Mass Resettlement Underway Of Burmese Refugees
8/3/07 Myanmar (BosNewsLife) — There was hope Friday, August 3, for hundreds of Burmese refugees, many of them Christians, as the United States continued “mass resettlement” efforts, a major human rights group said.
US-based Christian Freedom International (CFI) said Bertha Say Dah and Mercy Htoo, two teenage girls from what it described as “war-ravaged Burma “, also known as Myanmar , are among the refugees settling in the United States . The two learned English, computer skills, science and the Bible at a vocational school run by Christian Freedom International in the border town of Mae Sot in Thailand , not far from the Mae La refugee camp.
“I will go to America with my family. If I study I will try my best,” said Bertha Say, 17, who will reside in Oklahoma City , Oklahoma with her mother and two sisters. Mercy, 15, who hopes to be a missionary teacher, began her new life in Fort Wayne , Indiana last week.
CFI said that the “long-awaited resettlement is finally coming to pass after thousands of ethnic Karen and Karenni natives have already been displaced, raped, or brutally slaughtered by Burma’s military over the past several decades.” The group said the humanitarian crisis has left the country “operating as a nationwide concentration camp.”
CFI and a BosNewsLife team in Burma established that many Karens, a predominantly Christian ethnic group, have gone into hiding in the mountains or jungles without adequate food, shelter or medicine.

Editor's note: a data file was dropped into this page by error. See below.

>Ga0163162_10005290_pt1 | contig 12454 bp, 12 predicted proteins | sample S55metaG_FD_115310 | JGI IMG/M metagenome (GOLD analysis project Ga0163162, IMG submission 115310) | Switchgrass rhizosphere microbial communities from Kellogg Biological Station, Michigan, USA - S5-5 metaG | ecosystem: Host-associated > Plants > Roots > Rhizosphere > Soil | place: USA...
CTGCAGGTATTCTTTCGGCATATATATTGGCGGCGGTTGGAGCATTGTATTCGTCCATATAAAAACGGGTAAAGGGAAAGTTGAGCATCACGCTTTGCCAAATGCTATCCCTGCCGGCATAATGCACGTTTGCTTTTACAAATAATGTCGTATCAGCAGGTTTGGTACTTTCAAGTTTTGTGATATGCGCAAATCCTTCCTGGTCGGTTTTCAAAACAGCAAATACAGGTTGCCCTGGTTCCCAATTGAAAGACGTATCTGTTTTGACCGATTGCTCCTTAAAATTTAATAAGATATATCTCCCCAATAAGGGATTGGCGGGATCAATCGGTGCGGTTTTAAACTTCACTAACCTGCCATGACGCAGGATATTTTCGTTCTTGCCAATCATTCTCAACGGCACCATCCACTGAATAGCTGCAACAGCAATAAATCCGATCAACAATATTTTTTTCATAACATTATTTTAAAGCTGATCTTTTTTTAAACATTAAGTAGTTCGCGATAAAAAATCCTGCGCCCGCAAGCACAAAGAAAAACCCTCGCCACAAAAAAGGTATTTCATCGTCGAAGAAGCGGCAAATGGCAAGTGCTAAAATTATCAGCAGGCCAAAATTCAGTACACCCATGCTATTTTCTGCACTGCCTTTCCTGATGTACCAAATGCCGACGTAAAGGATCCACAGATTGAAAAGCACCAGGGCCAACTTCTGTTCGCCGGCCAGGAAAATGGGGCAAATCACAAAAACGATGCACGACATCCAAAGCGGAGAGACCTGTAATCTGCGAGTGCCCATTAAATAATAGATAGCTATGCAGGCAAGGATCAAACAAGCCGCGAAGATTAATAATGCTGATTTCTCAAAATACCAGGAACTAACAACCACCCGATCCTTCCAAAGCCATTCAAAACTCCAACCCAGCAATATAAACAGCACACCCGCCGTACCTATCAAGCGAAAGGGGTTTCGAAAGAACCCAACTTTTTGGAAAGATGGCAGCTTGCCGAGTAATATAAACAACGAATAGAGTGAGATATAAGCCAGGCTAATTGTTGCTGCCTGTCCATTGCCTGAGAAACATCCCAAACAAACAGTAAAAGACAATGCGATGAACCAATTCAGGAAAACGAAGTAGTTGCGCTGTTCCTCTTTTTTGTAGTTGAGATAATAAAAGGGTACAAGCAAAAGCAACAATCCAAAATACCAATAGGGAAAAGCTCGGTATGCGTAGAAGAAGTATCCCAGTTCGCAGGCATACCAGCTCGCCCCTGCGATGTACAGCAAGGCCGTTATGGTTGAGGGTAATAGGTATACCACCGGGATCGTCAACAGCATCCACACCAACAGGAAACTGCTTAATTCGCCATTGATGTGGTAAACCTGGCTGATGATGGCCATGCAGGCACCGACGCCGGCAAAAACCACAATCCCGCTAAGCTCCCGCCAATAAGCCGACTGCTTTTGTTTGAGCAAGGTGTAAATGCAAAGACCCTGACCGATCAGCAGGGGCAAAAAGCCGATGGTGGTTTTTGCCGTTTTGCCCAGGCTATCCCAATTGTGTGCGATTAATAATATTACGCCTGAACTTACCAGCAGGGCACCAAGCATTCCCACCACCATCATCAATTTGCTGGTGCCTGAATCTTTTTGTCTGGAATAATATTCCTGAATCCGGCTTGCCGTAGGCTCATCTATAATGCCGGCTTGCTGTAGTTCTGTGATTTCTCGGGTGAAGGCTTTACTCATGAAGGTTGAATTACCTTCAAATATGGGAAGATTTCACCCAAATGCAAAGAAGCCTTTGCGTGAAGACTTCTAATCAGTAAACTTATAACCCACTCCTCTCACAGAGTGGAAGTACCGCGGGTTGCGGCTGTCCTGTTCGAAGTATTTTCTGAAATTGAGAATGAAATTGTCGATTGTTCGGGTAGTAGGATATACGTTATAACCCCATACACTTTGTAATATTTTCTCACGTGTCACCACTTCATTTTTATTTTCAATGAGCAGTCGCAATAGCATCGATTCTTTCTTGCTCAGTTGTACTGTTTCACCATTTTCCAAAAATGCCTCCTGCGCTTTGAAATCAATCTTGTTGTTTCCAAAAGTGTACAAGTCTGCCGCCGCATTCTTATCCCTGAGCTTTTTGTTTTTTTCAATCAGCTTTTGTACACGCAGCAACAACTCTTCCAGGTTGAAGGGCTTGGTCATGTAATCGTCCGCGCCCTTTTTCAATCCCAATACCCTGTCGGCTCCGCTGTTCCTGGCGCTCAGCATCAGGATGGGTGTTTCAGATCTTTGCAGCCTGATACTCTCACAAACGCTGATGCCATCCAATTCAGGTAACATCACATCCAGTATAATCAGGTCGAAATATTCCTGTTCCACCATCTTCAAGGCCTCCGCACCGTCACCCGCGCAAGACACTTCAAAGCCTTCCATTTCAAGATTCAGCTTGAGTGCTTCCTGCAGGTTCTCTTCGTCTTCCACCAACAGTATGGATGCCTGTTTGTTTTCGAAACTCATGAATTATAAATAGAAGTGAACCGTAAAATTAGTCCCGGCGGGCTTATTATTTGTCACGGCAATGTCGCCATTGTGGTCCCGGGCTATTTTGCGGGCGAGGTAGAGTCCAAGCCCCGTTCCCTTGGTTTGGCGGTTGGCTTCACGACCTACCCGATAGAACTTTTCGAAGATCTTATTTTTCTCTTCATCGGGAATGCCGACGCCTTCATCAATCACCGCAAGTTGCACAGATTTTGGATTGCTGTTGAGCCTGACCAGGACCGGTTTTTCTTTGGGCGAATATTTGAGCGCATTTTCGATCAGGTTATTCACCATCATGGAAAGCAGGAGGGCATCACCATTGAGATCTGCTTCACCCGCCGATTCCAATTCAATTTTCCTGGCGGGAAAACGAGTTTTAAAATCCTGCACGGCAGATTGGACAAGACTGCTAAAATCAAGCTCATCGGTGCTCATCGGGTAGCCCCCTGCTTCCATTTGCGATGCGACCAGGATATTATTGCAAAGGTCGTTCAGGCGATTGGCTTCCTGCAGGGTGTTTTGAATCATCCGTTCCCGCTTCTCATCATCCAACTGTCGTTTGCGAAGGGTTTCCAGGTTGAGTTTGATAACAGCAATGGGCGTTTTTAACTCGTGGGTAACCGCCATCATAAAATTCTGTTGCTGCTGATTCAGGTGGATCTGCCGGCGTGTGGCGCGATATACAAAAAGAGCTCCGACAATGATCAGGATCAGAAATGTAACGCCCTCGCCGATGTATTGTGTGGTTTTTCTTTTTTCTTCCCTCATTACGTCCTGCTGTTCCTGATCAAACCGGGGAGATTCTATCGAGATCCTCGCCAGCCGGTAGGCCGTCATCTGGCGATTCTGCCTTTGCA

Many more displaced men, women and children – over 100,000 – are crowding refugee camps along the Burma-Thai border, some who have languished there for over 25 years.
“As the crisis worsens with no end in sight, the US State Department finally approved the applications of thousands of refugees who have sought asylum in the United States . The decision came after months of political indecision and a final waiver of restrictions under the Immigration and Nationality Act that previously blocked a resettlement,” CFI said.
They now face the challenges of establishing new lives throughout the US , and require “the assistance of many social service agencies, organizations, churches, and families,” CFI added.
“Many of the refugees will be unaccompanied minors,” warned CFI International President Jim Jacobson, whose organization has provided humanitarian aid and support to the Karens since 1996. “These are the most vulnerable of the refugee population; they will need help from caring foster families as they arrive in the US ,” he added.
The Burmese military government has described reports of persecution as “propaganda.” Human rights watchers have linked the reported attacks to concern within the military about the spread Christianity, which it allegedly views as a threat to its power base.
The party of Nobel laureate Aung San Suu Kyi’s, the National League for Democracy, won a general election by a landslide on May 27, 1990, but junta leaders refused to hand over power, insisting the country first needed a new constitution.